Tuesday 25 June 2019

Cork need to curb Maher and Moran

18 January 2015; Cork manager Brian Cuthbert. McGrath Cup, Semi-Final, Cork v Waterford, Clashmore, Co. Waterford. Picture credit: Matt Browne / SPORTSFILE
18 January 2015; Cork manager Brian Cuthbert. McGrath Cup, Semi-Final, Cork v Waterford, Clashmore, Co. Waterford. Picture credit: Matt Browne / SPORTSFILE

While Cork's winning run was brought to an end by Donegal in Ballyshannon last Sunday, they again showed a never-say-die attitude, which augurs well for their prospects of reaching the knock-out stages of the National Football League.

As in the previous two games against Dublin and Monaghan, they were on the back-foot in the second half, and the signs were certainly ominous when, playing into a strong wind, they trailed by five points with 48 minutes gone.

Although the dismissal of Donegal's talismanic attacker Michael Murphy was unquestionably a factor in what transpired subsequently, Cork must be credited for the manner in which they battled their way back into the contest, going under by the bare minimum in the end.

They were a little unlucky not to come away with a draw, and, even if they didn't play well in what was a mediocre encounter overall, it was easy to appreciate why Brian Cuthbert was keen to dwell on the positives after the game.

The Rebel boss praised the character shown by his charges, stating that, in view of the windy conditions, the game was always likely to be a bit of a lottery, and that there was always something to be learned from playing Donegal - the acknowledged masters of blanket-defending in the modern game.

Cork have been leaning towards a more defensive approach than was the case this time last year when they earned rave reviews from their brand of all-out attacking football which saw them clock up four victories fin their opening four games.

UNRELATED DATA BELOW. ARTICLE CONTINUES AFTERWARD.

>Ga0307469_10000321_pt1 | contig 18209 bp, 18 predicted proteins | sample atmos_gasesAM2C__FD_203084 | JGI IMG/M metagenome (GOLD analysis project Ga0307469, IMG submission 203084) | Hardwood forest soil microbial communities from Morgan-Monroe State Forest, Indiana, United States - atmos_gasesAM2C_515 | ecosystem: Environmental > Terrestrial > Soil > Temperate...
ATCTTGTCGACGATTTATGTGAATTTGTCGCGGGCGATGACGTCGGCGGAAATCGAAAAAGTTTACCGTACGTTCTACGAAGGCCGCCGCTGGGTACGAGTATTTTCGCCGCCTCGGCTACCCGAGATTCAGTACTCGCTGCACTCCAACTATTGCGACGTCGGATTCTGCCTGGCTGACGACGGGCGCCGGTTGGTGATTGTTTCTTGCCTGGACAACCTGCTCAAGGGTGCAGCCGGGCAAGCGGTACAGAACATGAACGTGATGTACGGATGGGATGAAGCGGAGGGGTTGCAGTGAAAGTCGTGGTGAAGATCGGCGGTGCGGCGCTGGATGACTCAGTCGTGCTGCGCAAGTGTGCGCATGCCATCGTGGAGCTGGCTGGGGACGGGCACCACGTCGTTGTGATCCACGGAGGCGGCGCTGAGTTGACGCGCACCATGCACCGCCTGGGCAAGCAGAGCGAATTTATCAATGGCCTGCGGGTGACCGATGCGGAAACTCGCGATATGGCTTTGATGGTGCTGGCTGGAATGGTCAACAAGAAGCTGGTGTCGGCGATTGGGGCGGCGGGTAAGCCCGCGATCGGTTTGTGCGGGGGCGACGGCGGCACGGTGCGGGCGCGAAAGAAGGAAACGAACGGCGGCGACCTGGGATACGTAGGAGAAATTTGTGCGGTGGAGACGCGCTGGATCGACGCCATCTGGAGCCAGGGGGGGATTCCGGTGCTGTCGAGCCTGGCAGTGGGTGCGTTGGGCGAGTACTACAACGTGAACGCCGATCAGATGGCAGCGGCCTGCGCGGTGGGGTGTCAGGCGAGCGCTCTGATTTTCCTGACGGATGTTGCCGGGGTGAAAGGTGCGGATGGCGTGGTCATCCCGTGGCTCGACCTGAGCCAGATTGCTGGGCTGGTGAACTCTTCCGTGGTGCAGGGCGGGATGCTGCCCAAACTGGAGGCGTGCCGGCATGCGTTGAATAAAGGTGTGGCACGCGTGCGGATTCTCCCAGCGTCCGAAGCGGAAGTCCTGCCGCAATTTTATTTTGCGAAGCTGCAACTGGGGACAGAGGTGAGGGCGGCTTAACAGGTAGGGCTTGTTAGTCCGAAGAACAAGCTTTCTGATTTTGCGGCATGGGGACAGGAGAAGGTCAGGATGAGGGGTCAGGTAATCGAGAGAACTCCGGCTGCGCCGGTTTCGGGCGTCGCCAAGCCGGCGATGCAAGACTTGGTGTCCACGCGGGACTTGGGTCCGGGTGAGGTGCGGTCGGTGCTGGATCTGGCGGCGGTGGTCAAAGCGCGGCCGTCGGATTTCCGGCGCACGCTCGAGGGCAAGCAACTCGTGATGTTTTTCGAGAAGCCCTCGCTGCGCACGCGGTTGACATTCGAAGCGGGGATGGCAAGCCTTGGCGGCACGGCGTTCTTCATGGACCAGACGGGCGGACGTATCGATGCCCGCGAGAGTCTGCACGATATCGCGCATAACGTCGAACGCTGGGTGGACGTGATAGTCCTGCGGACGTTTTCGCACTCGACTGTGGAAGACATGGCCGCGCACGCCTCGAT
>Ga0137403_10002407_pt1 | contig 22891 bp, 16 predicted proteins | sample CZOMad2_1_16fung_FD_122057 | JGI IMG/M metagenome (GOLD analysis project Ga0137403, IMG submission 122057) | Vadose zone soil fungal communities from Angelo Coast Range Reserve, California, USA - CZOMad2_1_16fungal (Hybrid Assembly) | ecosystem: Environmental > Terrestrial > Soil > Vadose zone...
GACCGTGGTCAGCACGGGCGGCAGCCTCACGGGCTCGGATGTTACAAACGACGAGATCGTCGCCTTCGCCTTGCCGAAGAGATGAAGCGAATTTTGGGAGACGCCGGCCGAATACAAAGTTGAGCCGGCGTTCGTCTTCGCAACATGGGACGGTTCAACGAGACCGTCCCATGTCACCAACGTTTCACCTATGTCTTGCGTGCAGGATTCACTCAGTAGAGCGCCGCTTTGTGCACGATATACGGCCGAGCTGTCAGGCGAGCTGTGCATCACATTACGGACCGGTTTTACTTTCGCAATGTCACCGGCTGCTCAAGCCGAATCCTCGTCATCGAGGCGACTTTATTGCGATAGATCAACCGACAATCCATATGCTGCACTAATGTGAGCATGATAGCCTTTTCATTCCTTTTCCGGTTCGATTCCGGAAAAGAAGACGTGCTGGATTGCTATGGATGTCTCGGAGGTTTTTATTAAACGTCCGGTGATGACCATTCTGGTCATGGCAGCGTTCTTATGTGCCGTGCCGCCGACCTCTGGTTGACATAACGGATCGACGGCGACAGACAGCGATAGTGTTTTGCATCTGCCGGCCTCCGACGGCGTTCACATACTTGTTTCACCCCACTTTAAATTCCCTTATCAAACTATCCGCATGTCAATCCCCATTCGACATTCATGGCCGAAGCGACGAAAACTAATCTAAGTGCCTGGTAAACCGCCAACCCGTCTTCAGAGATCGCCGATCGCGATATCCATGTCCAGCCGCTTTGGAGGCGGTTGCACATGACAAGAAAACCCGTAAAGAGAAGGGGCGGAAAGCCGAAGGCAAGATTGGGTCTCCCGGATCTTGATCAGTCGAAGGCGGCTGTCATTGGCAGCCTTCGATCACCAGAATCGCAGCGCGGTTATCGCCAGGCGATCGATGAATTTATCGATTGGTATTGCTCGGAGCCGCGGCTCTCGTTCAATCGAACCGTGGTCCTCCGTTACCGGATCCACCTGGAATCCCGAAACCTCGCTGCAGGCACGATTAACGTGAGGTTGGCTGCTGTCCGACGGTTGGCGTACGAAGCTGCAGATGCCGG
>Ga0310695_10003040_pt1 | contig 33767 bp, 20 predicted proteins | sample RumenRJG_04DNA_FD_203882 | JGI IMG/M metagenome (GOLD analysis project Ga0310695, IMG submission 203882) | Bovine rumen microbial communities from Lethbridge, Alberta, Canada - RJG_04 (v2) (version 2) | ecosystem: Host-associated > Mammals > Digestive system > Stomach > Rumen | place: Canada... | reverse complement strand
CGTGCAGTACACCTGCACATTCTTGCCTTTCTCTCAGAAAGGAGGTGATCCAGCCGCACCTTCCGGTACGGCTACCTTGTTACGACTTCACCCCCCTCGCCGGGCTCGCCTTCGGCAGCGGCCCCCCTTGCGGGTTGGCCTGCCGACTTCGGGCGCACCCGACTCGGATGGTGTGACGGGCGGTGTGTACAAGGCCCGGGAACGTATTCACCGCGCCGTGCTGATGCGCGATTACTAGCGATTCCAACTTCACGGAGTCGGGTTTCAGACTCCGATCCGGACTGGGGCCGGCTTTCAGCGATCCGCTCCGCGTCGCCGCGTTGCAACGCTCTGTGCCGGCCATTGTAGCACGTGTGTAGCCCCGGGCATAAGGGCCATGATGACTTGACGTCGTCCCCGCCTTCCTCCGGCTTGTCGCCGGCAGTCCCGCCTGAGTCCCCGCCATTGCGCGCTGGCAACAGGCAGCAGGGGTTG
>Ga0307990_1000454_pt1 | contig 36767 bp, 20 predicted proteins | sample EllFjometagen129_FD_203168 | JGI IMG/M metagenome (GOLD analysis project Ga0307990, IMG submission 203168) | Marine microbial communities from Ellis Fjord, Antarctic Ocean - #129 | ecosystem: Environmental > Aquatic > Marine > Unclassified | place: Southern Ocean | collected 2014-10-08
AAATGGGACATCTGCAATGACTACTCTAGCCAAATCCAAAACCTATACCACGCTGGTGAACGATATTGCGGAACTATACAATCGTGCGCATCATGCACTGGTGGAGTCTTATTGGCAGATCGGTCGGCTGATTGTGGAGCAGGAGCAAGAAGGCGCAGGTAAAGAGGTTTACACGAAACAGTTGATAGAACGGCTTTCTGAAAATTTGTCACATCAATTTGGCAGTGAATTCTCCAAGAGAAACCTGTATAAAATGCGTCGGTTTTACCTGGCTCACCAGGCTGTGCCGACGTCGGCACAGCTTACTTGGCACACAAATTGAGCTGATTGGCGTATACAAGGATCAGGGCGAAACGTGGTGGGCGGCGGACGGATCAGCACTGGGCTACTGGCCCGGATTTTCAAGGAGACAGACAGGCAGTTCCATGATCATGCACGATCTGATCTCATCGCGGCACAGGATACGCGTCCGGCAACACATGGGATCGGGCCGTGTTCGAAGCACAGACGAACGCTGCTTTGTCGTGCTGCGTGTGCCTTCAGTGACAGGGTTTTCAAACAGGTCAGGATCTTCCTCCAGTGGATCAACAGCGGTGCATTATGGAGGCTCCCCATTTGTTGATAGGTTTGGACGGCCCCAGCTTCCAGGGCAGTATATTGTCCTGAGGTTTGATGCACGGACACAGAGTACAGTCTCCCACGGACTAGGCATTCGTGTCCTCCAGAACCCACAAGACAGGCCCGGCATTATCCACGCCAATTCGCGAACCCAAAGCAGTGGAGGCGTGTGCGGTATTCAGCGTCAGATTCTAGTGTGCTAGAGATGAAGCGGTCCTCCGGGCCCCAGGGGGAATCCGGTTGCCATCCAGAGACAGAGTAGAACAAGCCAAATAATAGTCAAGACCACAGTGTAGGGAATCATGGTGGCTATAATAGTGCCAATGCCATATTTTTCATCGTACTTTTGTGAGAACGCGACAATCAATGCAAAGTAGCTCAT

They later claimed Kerry's scalp as well, dishing out a 2-18 to 1-11 drubbing to Eamonn Fitmaurice's side in Tralee.

It led to all sorts of gloomy predictions as to what the immediate future had in store for the Kingdom, who were firmly cast in the role of the underdog when the teams renewed rivalry in the Munster final at Pairc Uí Chaoimh.

That turned out to be a chastening experience for the home side, whose defensive frailties were glaringly exposed as Kerry cruised to an 0-24 to 0-12 win - a result which was the catalyst for their march to the top against all the odds in 2014.

Having been similarly overwhelmed by Dublin in the last 30 minutes of the league semi final, it also brought it forcibly home to the Cork management that they could no longer persist with the cavalier style of football that had enabled them to top the table in Division 1 last season.

It isn't unreasonable to suggest that Cork will have benefited from the lessons learned last year, and, even if their current brand of football isn't as easy on the eye, they are probably better equipped to deal with the challenges ahead than they were during Brian Cuthbert's initial season at the helm.

Given that their humiliation by Kerry in last year's championship couldn't have been anticipated, it might be fair to conclude that Cork were caught on the hop to a certain extent on the day, and that they aren't too far behind the old enemy in football's pecking-order at the moment.

They will certainly relish the opportunity to lay down a marker in next Sunday's league clash at Pairc Uí Rinn, and it can be safely said there will be no tame capitulation on the Rebels' part this time.

While a league game in March can never be used as a pointer to the championship, it would do Cork's confidence no harm at all were to get back to winning ways at the expense of the All-Ireland champions, all the more so considering Kerry are enjoying their best start in the spring campaign since Eamonn Fitzmaurice assumed the reins of control.

They made it two wins out of three when finishing deserving victors over Dublin last Sunday, with the dominance achieved by David Moran and Anthony Maher at midfield providing the platform upon which the foundations for their success were largely built.

Coping with the physicality that Moran and Maher bring to the table for Kerry is going to be no small order for Cork, and they will be hard-pressed to prevail if they are forced to play second-fiddle in this sector.

On the other hand, should Cork manage to match Kerry territorially and provide a decent service to the inside line of attack, there is every chance that Brian Hurley - who was in devastating form in last season's league clash in Tralee - and Colm O'Neill, both of whom were starved of possession in the Donegal game, can inflict enough damage to secure a home victory.